CloudFront provides a unique URL for every distribution, but that is not something you’d tell your visitors to type in their browser’s search bar. With a custom domain registered, you can add that to the distribution and host your webapp on a custom domain, with HTTPS and using AWS’s global distribution network.
This article partially follows the process described in the previous one but uses only AWS services instead of relying on Cloudflare to route to CloudFront.
In this scenario, there is a Route53 Hosted Zone created for a domain:
Then on the domain provider’s side (Cloudflare in my case) there are NS records to delegate to the Route53 zone:
Setting up NS records to point to the Hosted Zone’s nameservers make Route53 the authoritative nameserver for this domain. Whatever records the Hosted Zone has are the records resolvers will get.
You may notice that I’m not using the apex (
myawsexperiments.com) domain but a subdomain (
test.myawsexperiments.com). This is because Cloudflare does not support adding NS records to the root. There is an option on the web interface but it does not work. The solution described below works the same for the apex too if you can make the Hosted Zone the authoritative nameserver.
Apart from the initial DNS setup, there is a CloudFront distribution that we’ll serve under a custom name:
Configuring the custom domain
The solution involves multiple steps. First, we need to use the AWS Certificate Manager (ACM) to issue a certificate for the domain. This requires modifying the Hosted Zone by adding a validation record.
Second, with the certificate in place, we need to add it to the CloudFront distribution. And finally, add the necessary records to the Hosted Zone to point to the distribution.
Get a certificate with ACM
For a certificate to work with CloudFront, it has to be issued in the us-east-1 region independent of where the distribution is. Before you do anything, make sure to switch to this region.
When you request a certificate, ACM first asks for the domain name:
Choose DNS validation, then ACM provides the record to add to the domain. In this case, there is a button that auto-updates the Hosted Zone with the validation:
If you inspect the Hosted Zone, there is a new CNAME record created by ACM:
It takes ACM a couple of seconds to verify the domain ownership and issue the certificate. When it’s done, the certificate goes into “Issued” status:
Add a custom domain to CloudFront
With a certificate issued, the next step is to add it to the distribution. First, add an Alternate Domain Name, then select “Custom SSL Certificate” and select the certificate created in the last step:
Make sure to select the SNI option and not use dedicated IPs. No clients need them and using them is extremely expensive.
Point Route53 to CloudFront
Now that the CloudFront distribution is ready to serve the traffic coming on a custom domain, the last step is to configure Route53 to send that traffic.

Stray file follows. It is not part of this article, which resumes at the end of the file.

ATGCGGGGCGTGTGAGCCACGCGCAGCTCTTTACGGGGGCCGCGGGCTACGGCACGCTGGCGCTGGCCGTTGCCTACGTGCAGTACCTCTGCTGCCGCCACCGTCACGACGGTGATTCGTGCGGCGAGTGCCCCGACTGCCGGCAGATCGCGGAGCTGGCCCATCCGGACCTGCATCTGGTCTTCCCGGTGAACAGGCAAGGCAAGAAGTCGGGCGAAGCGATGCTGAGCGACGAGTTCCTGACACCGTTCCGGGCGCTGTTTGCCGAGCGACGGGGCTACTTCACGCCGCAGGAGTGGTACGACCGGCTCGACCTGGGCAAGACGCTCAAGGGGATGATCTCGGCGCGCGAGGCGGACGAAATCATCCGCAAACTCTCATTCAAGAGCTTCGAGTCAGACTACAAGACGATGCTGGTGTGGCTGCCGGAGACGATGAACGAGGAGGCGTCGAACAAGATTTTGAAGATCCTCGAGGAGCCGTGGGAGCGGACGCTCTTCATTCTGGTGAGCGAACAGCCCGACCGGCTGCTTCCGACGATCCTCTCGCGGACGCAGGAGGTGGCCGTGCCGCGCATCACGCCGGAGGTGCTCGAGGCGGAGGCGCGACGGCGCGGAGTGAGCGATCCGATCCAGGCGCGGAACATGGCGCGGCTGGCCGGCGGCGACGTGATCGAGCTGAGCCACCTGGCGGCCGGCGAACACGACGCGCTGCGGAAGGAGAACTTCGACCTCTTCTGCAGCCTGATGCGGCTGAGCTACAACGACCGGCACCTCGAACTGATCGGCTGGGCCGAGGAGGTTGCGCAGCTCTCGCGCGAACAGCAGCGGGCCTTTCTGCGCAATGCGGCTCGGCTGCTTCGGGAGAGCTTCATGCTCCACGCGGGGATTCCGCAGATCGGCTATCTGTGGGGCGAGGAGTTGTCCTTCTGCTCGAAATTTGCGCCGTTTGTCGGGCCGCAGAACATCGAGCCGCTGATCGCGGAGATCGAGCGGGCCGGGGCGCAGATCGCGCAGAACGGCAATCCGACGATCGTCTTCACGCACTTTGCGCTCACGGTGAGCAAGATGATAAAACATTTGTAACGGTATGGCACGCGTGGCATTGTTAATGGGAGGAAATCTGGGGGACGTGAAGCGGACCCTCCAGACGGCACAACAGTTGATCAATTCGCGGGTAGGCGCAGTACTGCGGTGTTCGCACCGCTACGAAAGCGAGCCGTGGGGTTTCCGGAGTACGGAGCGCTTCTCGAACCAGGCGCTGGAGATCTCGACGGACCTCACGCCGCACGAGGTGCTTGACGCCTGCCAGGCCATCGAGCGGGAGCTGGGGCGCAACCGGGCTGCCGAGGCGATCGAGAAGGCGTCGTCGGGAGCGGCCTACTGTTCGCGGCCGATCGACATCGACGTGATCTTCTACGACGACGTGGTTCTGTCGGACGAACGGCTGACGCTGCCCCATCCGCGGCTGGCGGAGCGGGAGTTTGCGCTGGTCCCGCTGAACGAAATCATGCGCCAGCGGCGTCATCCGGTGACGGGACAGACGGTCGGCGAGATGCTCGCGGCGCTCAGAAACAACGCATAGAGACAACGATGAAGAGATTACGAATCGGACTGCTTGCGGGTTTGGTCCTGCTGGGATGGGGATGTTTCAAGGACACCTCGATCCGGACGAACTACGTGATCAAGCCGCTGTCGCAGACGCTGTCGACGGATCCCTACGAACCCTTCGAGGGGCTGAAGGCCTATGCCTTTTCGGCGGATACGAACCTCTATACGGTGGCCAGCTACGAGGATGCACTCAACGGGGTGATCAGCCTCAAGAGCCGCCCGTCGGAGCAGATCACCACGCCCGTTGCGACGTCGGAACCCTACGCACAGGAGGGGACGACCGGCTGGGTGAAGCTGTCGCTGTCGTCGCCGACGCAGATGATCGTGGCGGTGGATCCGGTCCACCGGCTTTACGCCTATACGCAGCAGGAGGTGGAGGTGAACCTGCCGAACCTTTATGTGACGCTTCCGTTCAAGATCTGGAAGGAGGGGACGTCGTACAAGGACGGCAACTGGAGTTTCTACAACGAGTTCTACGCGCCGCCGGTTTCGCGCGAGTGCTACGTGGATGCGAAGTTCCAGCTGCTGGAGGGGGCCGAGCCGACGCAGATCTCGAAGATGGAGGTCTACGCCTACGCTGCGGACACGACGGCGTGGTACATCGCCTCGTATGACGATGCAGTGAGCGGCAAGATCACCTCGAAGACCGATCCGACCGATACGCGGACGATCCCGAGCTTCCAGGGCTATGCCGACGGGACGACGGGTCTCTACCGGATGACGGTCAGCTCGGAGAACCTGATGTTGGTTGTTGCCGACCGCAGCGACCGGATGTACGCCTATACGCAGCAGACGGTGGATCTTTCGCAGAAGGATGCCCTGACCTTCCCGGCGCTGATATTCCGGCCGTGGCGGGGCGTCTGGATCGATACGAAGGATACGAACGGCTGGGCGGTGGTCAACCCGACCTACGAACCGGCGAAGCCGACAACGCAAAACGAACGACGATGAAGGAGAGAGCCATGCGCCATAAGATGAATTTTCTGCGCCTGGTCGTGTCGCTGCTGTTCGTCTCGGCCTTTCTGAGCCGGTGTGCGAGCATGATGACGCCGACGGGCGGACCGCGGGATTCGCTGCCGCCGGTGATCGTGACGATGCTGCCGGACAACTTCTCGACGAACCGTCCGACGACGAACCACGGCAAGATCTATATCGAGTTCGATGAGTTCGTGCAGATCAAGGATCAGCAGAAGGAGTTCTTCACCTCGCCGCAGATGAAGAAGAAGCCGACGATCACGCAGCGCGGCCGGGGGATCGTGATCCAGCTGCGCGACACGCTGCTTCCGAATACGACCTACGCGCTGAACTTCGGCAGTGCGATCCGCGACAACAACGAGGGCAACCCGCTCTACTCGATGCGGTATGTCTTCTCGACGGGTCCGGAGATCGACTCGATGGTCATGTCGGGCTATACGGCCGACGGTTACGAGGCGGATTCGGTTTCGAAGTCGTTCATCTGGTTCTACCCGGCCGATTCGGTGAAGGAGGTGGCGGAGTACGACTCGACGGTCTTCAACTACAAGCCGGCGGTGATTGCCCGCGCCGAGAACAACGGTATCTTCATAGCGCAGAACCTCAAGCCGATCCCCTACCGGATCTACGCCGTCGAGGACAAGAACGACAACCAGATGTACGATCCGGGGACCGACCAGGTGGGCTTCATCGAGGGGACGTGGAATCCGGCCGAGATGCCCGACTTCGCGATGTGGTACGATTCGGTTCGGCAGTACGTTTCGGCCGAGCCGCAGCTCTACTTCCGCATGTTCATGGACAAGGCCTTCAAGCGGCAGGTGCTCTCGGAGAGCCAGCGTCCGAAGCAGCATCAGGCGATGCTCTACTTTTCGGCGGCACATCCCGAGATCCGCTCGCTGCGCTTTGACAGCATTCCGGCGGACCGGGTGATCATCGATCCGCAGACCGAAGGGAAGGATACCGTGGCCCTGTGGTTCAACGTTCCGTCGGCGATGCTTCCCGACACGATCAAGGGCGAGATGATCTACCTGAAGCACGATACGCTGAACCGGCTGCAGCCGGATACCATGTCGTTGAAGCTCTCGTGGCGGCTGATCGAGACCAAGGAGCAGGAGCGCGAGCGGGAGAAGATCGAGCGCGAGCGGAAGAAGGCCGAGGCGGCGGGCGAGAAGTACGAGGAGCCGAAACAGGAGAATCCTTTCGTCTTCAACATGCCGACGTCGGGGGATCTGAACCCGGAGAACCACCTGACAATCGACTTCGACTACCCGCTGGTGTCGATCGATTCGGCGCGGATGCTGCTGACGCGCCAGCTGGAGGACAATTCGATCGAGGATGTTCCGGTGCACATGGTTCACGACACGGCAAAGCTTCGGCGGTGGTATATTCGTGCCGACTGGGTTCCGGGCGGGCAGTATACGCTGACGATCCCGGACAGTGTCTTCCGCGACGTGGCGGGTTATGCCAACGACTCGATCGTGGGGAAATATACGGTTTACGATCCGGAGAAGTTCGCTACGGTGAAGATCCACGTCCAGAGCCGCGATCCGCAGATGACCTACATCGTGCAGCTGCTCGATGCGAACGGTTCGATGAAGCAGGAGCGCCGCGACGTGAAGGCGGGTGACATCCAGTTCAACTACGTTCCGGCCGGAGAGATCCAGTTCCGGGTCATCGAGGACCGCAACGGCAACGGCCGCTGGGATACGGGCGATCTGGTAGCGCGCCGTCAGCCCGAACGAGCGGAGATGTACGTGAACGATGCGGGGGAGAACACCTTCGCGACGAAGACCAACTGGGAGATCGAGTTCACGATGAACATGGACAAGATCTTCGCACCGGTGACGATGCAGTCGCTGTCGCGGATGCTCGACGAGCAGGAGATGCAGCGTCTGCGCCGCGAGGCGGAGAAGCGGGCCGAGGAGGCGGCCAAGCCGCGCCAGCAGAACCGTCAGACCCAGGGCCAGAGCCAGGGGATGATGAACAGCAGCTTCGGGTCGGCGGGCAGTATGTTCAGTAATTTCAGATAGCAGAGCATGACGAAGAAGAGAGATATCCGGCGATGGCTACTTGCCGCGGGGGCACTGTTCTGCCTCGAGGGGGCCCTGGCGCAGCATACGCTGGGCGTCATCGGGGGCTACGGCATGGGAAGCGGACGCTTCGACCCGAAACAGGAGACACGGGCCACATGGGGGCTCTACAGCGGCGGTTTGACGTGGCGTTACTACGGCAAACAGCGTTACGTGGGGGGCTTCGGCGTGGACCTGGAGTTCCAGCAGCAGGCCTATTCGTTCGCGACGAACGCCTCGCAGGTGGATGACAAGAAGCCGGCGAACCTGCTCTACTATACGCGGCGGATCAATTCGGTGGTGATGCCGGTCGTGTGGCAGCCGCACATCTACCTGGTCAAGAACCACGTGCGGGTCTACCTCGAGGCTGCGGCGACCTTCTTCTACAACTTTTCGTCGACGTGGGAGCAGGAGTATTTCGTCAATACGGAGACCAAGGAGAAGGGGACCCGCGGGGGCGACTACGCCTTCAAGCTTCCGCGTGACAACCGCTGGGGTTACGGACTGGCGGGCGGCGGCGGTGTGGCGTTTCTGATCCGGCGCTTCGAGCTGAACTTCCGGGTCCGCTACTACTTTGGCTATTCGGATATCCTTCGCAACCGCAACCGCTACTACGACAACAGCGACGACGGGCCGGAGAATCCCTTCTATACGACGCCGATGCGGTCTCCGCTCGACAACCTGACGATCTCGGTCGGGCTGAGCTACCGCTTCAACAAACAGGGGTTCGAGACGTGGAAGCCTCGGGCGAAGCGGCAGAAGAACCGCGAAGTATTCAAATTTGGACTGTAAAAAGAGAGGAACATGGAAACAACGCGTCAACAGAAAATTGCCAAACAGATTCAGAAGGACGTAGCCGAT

Add a new A record, select that it is an Alias and select the distribution’s domain from the list. If the interface does not list it for various reasons, just copy-paste it from the distribution’s page.
There are a couple of things happening here. An A record is added to the domain, but it does not have a fixed value instead it returns whatever happens to be the CloudFront distribution’s A records when the request was made. This makes it possible to avoid hardcoding any fixed IP address and instead wire the infrastucture using logical names. This fixes a shortcoming in DNS, namely that a CNAME can not be added to the apex, but unfortunately it only works for AWS services.
When a visitor goes to the custom domain, his browser contacts Cloudflare first. Then, by getting the NS records pointing to Route53, the browser contacts the Hosted Zone. It looks up the CloudFront distribution’s IP address and returns an A record. The browser then connects to CloudFront and gets the page:
All this technical sorcery leads to a rather uninteresting result. When someone visits the domain, he’ll get the website via HTTPS:
One thing this setup lacks that the original had is IPv6 support. CloudFront supports it natively, it’s just a checkbox:
But the custom domain does not return an IPv6 address because there is no AAAA record added to the Hosted Zone. Fortunately, Route53 also supports the Alias setting for AAAA records, so IPv6 support is just a matter of a few clicks:
Testing the domain shows it’s IPv6 ready:
Route53 records overview
The final setup with all the necessary records added looks like this:
The NS and SOA records are mandatory elements and they are added when the Hosted Zone is created.
The CNAME is the validation record for ACM and it makes sure the certificate can be renewed when needed.
And finally, the A and AAAA records point to the CloudFront distribution so that visitors will be served by that. Both are ALIAS records.
All AWS services come with pricing tables and a lot of fine print, so it’s a best practice to also take some time and consider the costs. In this case, it’s surprisingly cheap.
ACM is free for public certificates, which is the kind used here.
CloudFront also has no additional costs for a custom domain on top of the bandwidth and request pricing that is charged for every distribution.
The only additional cost is Route53. Every hosted zone costs $0.5 per month, and there is a cost for queries but that’s significantly cheaper than CloudFront request pricing ($1 vs $0.4) and as DNS queries might be cached on multiple levels it might be cheaper still.
Overall, adding a custom domain to a CloudFront distribution incurs some additional charges but not much.